Scotland is “leading the way” in protecting music venues from planning disputes which threaten them with closure, MSPs have heard.
Representatives from music industry bodies welcomed the Scottish Government’s recent announcement on planning guidance.
The guidance aims to ensure developers building homes near established music venues will be responsible for ensuring residents are not disturbed by noise.
Giving evidence to Holyrood’s Local Government and Communities Committee, Tom Kiehl from UK Music highlighted Scotland’s “immense contribution to the music industry”, saying 1.2 million music tourists spent £334 million last year.
He said an estimated 35% of live music venues across the UK closed in the past 10 years for a variety of reasons with planning issues “becoming a particular concern”, adding: “Planning disputes can threaten a venue’s existence.
“You’ve got a situation where a venue might have existed for 10 or 15 years, coexisting with other businesses in that area.
“You then have a situation with a new development or a change of use situation in that area that then creates problems for that venue because as soon as you develop residential accommodation, we all want places for people to live, but as soon as you develop that then you have potential situation leaving them vulnerable to noise complaints issues which then could threaten licences.”
He said a lengthy campaign has been fought for the adoption of the agent of change principle, which originated in Australia, and puts the onus on the new business or development coming into an area to mitigate noise complaints.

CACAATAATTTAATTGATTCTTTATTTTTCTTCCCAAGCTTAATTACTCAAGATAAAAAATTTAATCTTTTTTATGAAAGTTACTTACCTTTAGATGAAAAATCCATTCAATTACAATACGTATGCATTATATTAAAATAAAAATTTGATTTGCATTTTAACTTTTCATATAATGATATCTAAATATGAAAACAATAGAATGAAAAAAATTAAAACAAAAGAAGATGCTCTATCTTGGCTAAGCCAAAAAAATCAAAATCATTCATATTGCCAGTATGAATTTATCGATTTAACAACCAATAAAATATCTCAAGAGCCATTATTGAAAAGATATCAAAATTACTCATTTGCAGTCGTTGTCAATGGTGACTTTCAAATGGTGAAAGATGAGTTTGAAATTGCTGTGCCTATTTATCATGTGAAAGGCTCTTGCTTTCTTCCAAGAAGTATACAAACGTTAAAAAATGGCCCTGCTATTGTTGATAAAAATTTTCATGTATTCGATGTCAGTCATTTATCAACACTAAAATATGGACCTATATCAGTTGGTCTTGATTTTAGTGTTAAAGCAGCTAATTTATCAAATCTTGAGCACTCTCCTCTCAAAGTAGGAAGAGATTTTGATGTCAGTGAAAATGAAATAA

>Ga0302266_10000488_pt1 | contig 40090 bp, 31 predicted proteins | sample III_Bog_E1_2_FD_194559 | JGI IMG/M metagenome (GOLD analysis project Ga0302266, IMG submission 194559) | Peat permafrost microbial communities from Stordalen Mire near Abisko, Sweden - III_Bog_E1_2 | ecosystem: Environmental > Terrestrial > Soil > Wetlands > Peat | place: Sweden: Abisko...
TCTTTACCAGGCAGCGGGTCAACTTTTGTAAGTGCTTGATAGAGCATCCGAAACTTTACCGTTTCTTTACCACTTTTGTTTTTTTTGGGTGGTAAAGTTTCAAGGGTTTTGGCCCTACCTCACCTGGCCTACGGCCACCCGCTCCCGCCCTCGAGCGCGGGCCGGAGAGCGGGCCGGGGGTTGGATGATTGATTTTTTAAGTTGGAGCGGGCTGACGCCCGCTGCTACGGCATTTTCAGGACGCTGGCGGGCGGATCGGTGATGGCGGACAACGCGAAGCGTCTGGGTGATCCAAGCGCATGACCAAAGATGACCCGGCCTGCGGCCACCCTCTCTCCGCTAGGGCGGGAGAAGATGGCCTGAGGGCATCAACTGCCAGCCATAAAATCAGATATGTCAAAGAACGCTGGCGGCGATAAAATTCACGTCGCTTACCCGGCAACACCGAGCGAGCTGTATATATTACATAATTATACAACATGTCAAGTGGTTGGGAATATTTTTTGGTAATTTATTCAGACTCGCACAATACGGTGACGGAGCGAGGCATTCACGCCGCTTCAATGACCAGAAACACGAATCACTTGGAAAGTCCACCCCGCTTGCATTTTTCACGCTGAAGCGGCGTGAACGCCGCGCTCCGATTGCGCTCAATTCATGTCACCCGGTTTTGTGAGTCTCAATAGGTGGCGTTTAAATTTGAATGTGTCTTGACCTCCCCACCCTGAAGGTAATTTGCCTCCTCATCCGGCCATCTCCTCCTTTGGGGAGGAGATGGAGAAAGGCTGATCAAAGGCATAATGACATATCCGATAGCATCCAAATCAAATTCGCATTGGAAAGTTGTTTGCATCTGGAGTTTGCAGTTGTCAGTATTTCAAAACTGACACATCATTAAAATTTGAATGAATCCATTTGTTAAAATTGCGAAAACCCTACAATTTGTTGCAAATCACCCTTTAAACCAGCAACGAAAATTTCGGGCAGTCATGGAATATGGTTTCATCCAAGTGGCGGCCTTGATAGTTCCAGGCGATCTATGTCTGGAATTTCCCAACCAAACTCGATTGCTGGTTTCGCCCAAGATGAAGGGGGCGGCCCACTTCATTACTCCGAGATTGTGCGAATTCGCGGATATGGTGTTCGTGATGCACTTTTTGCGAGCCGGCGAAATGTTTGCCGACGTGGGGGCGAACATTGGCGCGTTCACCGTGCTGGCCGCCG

The Scottish Government announced earlier this month a letter is being sent to all planning authorities asking them to ensure decisions reflect the principle from now on and it will be formally included in a new version of the national planning framework which is expected to be adopted in 2020.
Beverley Whitrick of the Music Venue Trust also gave evidence.
She said: “Scotland is already leading the way from the letter that the minister issued to local authorities.
“That hasn’t happened anywhere else in the UK.”
Ms Whitrick said her organisation wants grassroots music venues to have “cultural parity” with places such as theatres or arts centres, as music venues currently tend to be treated more harshly under planning and licensing.
“There are are very few instances of people moving near to a theatre and complaining that there is noise,” she said.
“Across the country there are so many from people that move near a music venue and then say ‘well, people leave late at night or I can sometimes hear music’.
“And for some reason the way that music venues are percieved means that seems ok to complain about in way that about doesn’t often happen for more recognised cultural venues.
“It doesn’t tend to happen for concert halls or opera houses or theatres.”